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Home / Articles / Ask Amanda / Ask Amanda: I Live with a Controlling Husband

Ask Amanda: I Live with a Controlling Husband

A pattern of increasing control by a partner is abuse, and has the potential to escalate

Survivor of coercive control is intimidated by her husband

Q: My husband is very controlling, which I can see now. But I used to feel like it was a thoughtful thing, him choosing my clothes or telling me not to go out with my friends because he wanted to spend time with me. After years of this, I see that he’s just controlling me because he’s insecure about losing me. It’s gotten to the point where he gets angry and yells or punches the wall when I try to stand up for myself. He won’t even let me get a job even though I have a college degree. I love him, but I’m also a little afraid of him. It’s hard to ask this, but ... am I being abused? -Confused and Possibly Abused

Dear Confused,

I hate to be the bearer of bad news, but yes, it sounds like your husband is employing an abusive tactic called coercive control. “Coercive” meaning he’s using force or threats in order to control you, hence your feelings of fear when you’re around him.

To be clear, no one should be afraid of their partner. Not unless they work at a haunted house. Being afraid of your partner is a clear indicator that they’re not respecting your boundaries. Unfortunately, if you’re already at the stage where your husband is violent in his words or actions, things are not likely to just magically improve on their own. If anything, things are on a path to getting worse, possibly even dangerous. Read, “Abuse Almost Always Escalates” to read more about what this can look like. 

The short version is that shouting often leads to striking. And even when it doesn’t, psychological abuse, which coercive control falls under, is traumatic all on its own. Likely, you’ve seen a dip in your self-esteem and self-worth. Your husband is possibly isolating you from friends and family so you don’t get that support system—or rational opinion—you desperately need. My guess is he’s also sprinkling in a bit of wooing to his tactics, telling you he does this because he cares about you so much. He might say things like, I only want what’s best for you, or, you need me to help you.

Maybe he sometimes flips the script, too, and tries to blame you for his anger. If only you’d listen, I wouldn’t get so mad

As Lisa Aronson Fontes, PhD wrote in “From Romance to Isolation: Understanding Grooming,” what can once come off as romantic gestures can soon turn to intimidation where abusers are concerned. If you don’t do what your husband says, there are consequences. You may then feel like you should listen to him in order to “keep the peace.” This starts a dangerous cycle. 

Here’s my advice: reach out for further help and advice, either from a trained domestic violence advocate or a counselor or therapist with expertise in domestic violence. You may need to make these kinds of calls from a safe place where your husband can’t listen in and possibly get upset at you about this. Think about going to a friend’s or relative’s house, making the call from a business or even scheduling a doctor’s appointment and then asking if you can call from their office—your doctor’s office should honor this wish if you disclose a little of what’s going on.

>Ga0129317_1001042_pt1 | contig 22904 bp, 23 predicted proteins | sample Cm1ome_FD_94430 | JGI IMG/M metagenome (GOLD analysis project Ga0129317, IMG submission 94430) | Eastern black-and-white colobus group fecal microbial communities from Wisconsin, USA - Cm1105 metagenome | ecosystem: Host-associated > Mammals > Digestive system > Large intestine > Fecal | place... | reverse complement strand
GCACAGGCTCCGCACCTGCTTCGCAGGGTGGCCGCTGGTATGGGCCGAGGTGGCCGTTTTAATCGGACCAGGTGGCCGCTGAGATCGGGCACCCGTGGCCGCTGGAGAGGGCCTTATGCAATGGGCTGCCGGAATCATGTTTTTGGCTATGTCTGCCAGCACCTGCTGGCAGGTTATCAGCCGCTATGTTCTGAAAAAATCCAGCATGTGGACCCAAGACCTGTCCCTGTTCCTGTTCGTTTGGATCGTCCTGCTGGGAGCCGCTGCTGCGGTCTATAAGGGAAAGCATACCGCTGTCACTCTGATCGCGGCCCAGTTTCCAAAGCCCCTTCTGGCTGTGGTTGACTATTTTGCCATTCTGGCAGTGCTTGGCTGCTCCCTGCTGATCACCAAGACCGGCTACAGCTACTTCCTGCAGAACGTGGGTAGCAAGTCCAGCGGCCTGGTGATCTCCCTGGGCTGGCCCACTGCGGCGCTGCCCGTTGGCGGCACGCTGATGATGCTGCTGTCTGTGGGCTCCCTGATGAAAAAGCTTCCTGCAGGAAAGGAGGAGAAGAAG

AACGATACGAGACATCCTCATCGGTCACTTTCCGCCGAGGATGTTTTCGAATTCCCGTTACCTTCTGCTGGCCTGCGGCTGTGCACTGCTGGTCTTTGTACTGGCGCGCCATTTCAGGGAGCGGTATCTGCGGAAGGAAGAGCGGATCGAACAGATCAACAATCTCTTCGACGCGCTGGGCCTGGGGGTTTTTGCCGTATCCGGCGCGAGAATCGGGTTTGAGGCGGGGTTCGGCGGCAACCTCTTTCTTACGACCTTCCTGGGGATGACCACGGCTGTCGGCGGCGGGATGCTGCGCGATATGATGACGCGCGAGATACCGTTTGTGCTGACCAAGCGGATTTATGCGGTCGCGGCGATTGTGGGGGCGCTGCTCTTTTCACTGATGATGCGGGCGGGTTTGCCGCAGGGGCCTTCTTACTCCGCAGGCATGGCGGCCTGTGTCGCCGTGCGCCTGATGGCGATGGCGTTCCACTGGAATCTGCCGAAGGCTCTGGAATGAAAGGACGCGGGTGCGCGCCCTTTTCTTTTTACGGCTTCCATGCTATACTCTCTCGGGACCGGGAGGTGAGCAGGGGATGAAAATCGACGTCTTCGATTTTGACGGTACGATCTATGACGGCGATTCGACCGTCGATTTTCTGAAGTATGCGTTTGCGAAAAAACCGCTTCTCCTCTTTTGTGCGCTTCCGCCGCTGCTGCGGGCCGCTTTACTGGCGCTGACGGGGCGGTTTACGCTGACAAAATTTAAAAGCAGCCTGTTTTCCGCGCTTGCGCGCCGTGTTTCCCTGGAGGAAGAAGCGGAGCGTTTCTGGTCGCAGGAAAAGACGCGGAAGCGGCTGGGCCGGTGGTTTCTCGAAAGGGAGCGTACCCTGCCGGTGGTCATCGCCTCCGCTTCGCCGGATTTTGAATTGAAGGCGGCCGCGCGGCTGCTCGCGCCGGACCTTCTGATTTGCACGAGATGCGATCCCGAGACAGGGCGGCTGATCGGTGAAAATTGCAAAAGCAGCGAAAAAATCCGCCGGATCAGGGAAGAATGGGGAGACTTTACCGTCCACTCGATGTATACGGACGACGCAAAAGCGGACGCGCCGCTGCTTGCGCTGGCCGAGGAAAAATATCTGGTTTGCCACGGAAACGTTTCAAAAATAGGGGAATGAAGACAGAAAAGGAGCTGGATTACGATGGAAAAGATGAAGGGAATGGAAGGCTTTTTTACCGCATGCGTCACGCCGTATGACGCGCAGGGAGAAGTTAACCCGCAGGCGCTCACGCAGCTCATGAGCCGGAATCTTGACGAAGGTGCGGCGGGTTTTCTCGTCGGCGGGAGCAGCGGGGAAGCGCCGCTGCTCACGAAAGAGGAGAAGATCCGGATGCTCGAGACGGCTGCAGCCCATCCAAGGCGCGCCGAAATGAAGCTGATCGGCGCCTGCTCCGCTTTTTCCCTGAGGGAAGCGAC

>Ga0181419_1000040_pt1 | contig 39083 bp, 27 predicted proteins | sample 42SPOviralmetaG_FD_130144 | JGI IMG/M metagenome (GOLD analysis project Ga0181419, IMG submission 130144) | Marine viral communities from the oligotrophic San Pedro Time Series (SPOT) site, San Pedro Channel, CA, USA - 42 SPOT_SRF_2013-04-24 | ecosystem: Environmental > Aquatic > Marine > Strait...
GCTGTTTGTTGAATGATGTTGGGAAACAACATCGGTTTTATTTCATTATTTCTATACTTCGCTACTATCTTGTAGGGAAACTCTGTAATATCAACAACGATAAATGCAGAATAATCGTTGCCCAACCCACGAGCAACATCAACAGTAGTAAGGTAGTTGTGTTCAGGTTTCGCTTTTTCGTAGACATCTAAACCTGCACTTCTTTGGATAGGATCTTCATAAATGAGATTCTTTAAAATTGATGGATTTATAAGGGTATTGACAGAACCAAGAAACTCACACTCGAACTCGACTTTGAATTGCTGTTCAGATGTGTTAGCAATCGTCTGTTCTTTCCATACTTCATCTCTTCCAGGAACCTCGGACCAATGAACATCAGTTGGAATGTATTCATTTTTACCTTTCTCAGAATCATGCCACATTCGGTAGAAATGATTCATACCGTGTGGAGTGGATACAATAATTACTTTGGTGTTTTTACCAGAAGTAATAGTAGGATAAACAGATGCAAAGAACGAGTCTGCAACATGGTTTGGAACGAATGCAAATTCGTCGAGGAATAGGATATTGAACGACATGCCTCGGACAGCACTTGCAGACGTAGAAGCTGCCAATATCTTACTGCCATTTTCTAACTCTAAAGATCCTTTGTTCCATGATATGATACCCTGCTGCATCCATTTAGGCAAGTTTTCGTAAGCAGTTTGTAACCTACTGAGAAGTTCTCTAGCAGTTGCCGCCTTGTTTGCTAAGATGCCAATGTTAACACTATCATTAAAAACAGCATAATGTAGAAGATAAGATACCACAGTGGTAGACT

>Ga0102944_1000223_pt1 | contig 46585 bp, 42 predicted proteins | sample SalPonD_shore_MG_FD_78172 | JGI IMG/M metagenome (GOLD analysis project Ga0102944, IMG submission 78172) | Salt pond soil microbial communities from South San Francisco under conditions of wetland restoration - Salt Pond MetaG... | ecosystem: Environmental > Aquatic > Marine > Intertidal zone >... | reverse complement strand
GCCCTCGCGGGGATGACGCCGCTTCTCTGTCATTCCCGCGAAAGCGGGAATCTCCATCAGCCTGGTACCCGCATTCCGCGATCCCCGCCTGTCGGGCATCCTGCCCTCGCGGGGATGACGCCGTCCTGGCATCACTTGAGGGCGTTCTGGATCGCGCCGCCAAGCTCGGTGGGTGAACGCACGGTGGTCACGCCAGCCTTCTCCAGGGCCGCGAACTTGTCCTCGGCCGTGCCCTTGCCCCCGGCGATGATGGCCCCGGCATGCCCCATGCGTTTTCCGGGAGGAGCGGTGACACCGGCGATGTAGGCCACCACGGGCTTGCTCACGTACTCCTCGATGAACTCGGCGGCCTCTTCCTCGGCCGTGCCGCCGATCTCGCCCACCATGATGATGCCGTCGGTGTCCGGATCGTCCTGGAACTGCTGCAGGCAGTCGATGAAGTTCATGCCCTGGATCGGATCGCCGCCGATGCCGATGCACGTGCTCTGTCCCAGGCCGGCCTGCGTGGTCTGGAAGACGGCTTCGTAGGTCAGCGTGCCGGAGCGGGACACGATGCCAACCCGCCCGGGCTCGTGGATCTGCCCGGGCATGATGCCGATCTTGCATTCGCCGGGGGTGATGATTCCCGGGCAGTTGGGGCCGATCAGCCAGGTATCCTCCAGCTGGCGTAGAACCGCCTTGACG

One of these people will help to further validate your concerns that what’s going on at home isn’t healthy and that the abuse isn’t your fault. They can help you plan next steps if leaving your husband is what you choose to do.

Remember, anger and abuse are his choices­—they’re not caused by something you’re doing or not doing. Victims have told me time and time again that coming to terms with the word “victim” or “survivor” in relation to abuse is tough because it can bring up feelings of regret or shame that they fell into an abuser’s trap. Your husband may be insecure, but not all insecure people abuse. Your husband has chosen to be abusive and you don’t deserve that. You simply trusted him, loved him and have likely been holding out hope things are going to improve and get back to how they were. There’s no shame in that. 

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You may also want to consider keeping documentation of the controlling, abusive or violent incidents, in a way that’s safe to do so (aka, keep a log through a hidden app on your phone, using a web-based documentation tool like VictimsVoice, or hide a written journal somewhere where your husband won’t locate it). This can help you by looking back at the history, or sometimes even the cycle, that’s occurring so that you can better judge how severe this control is, whether or not it’s escalating and determine better if it’s time to go or not. This can also be helpful as if you decide to file for an order of protection

Remember, if you can’t set boundaries with a partner, and see that your partner respects them, it’s likely not a healthy relationship. You deserve to feel safe, and hopefully you do, soon. 

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Ask Amanda is meant to offer helpful resources and information about domestic violence. If in crisis, please reach out to your nearest domestic violence shelter for the guidance of a trained advocate.